Hulu CEO Jason Kilar told technology reporter Om Malik that his company was "very bullish" on mobile, even going so far as to say "we will embrace every device." That's a funny statement, considering that the company has been touting that same sentiment for years but has yet to launch anything for mobile, be it an app or simply a mobile-ready streaming site.In a recent interview,
Now, with the launch of the iPad just around the corner, the rumors of an iPhone/iPad Hulu app are rising up again. But there's a bigger mobile web than just the one accessible via Apple products, and that may be what Hulu has its eye on now. "We don't think about one device only," Kilar said.
However, going mobile is going to be a challenge for Hulu. And it's not as simple as re-encoding a few videos, no matter what you may have heard.
Problem A: Hulu's Business Model Needs Work
The fact that Hulu exists at all is somewhat of an amazement. Through tenuous connections with major studios, the collaborative, experimental effort to bring streaming TV to web (and make it profitable) has managed to attract a number of users in the U.S. Although the audience size varies widely depending on who's counting, the company has managed to become a household name thanks to eye-catching commercials on NBC featuring actors from the network's top shows.
But there's a problem facing Hulu: in-video advertising is, apparently, not as profitable as once hoped. In fact, it's just too expensive, says Marc Ruxin, the Chief Innovation Officer for ad agency network McCann Worldgroup. Hulu has been aware of this problem, though, and has been hinting towards the launch of a subscription service, with News Corp. chairman Rupert Murdoch telling an investor conference last fall that the company, was looking at "adding subscription services and pay per view" options. Through the subscription model, Hulu could potentially generate enough revenue to keep the studios happy and maybe even encourage them to offer up more programming.
Unfortunately, the subscription model has yet to launch and the profits from video ads have been far too lean for some Hulu participants. Recently, for example, Viacom pulled two of the top shows - The Daily Show and the Colbert Report - from the site, claiming that they simply weren't earning enough money via the advertising model currently in place. Viacom Inc. Chief Executive Officer Philippe Dauman said that "on the current economic model for Hulu, there's just not much in it for us to continue at this time."
And so the situation degrades.
So what is Hulu doing now? It's trying to attract more viewers to its site with the launch of "If I Can Dream," an original series that premiered earlier this month. The fact that they're now making the foray into this sort of online programming is somewhat worrying. After all, if hit video webisodes alone made for a profitable service, then YouTube would have achieved profitability ages ago, instead of (maybe) getting there this year, five years post-launch. Let's face it, original programming is a bonus for Hulu users, but it's not going to take the place of hot shows like the now-departed Comedy Central fare.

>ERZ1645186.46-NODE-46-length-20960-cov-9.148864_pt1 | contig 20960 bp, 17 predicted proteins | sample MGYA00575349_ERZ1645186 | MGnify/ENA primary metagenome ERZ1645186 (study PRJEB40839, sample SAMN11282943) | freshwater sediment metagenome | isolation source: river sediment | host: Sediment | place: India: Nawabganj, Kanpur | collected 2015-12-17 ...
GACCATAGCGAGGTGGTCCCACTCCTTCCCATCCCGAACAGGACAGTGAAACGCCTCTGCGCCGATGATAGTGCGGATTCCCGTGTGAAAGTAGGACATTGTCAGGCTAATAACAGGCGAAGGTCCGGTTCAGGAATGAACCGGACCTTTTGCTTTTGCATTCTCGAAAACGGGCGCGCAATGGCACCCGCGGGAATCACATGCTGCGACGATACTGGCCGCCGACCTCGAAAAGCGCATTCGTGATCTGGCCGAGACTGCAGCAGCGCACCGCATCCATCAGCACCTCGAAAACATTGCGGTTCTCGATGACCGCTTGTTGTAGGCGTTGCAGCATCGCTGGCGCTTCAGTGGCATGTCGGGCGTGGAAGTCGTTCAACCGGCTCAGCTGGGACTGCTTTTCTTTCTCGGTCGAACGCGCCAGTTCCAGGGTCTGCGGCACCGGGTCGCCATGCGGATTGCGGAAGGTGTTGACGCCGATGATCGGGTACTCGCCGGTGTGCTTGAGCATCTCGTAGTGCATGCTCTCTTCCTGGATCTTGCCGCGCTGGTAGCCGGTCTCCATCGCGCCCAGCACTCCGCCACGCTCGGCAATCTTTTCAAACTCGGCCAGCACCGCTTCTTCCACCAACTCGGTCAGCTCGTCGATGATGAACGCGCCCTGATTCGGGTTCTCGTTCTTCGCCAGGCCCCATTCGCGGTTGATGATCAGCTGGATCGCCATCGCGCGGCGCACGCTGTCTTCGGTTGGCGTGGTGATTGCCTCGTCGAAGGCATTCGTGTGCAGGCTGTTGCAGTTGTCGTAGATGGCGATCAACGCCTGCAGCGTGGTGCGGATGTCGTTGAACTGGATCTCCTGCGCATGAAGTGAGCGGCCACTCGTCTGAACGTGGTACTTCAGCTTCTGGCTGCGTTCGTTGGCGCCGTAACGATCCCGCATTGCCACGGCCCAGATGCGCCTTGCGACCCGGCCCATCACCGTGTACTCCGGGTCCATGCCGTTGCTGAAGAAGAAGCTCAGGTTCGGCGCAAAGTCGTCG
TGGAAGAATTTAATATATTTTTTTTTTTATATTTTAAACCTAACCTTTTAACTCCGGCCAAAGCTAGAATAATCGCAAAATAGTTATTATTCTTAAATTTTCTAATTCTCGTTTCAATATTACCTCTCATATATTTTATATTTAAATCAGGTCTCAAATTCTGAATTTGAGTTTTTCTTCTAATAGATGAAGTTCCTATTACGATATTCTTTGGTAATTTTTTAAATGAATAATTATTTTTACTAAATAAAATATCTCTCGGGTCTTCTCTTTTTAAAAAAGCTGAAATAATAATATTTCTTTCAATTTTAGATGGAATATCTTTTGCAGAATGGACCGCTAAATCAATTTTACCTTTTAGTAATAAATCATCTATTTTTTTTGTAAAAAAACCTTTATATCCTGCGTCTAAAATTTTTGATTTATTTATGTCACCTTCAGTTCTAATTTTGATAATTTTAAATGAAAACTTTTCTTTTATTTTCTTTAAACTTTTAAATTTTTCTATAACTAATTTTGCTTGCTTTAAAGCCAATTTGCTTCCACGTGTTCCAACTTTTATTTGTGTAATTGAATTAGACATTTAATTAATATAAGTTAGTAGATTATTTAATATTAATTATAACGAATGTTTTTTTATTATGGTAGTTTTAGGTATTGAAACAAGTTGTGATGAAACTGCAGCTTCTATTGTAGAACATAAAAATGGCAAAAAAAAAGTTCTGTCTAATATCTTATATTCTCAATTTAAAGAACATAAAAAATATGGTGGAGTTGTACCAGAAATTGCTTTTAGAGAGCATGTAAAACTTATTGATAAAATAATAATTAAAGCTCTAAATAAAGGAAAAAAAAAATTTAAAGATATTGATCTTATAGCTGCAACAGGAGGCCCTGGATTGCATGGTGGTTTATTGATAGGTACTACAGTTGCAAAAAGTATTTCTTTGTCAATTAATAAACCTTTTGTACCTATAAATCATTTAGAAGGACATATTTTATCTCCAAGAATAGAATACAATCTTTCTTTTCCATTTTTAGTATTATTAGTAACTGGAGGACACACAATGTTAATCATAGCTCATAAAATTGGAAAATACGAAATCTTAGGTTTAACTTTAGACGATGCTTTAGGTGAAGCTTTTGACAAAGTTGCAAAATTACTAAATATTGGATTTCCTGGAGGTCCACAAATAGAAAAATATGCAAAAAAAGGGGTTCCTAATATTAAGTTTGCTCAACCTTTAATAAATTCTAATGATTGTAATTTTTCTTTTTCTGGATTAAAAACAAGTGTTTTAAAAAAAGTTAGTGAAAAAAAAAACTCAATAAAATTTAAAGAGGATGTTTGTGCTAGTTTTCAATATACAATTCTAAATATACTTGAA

Problem B: Will Apple Allow a Hulu App on the iPhone/iPad?
Another problem? Hulu has been planning to delay its iPhone app launch until a subscription model was in place, according to earlier reports. But with the biggest names pulling out, subscriptions could be a harder sell. Still, even if Hulu was able to make subscriptions happen, there are no guarantees that Apple would ever allow them into the iTunes store, especially considering they're offering a competing product. (See: Google Voice banishment from the iPhone, for example).
Meanwhile, Hulu's online site doesn't work in the iPhone's web browser because it was built in Flash. If Apple rejects the Hulu app from iTunes, the company's other option is encoding all their site's content in H.264 and make that available via HTML5, the new web language that offers streaming video sans plugin. Since this has already been done, a Hulu app could launch a player on the iPhone or iPad, if, of course, Apple allowed them to do so. If not, then a mobile site would have to be built in HTML5 - video controls, overall UI, advertisements and all. That's no simple process.
What's Hulu Doing Now?
So is this the plan Hulu has decided on now? It's hard to know for sure. Like Apple, the company is incredibly secretive about their plans and product roadmap, often refusing to respond to calls and emails entirely, even to say "no comment."
And yet, the Hulu iPhone app exists. We've spoken to someone who's seen it...but that was ages ago. For all we know, iPhone/iPad app plans have since been scrapped to work on a new solution that works around any potential Apple restrictions. But sources inside Hulu have clammed up lately, meaning they're either building something top, top secret...or perhaps nothing at all.
We hope it's the former, because frankly, an iPad without Hulu is a sad, sad affair. But will we ever see a real app? At this point, we're not holding our breath.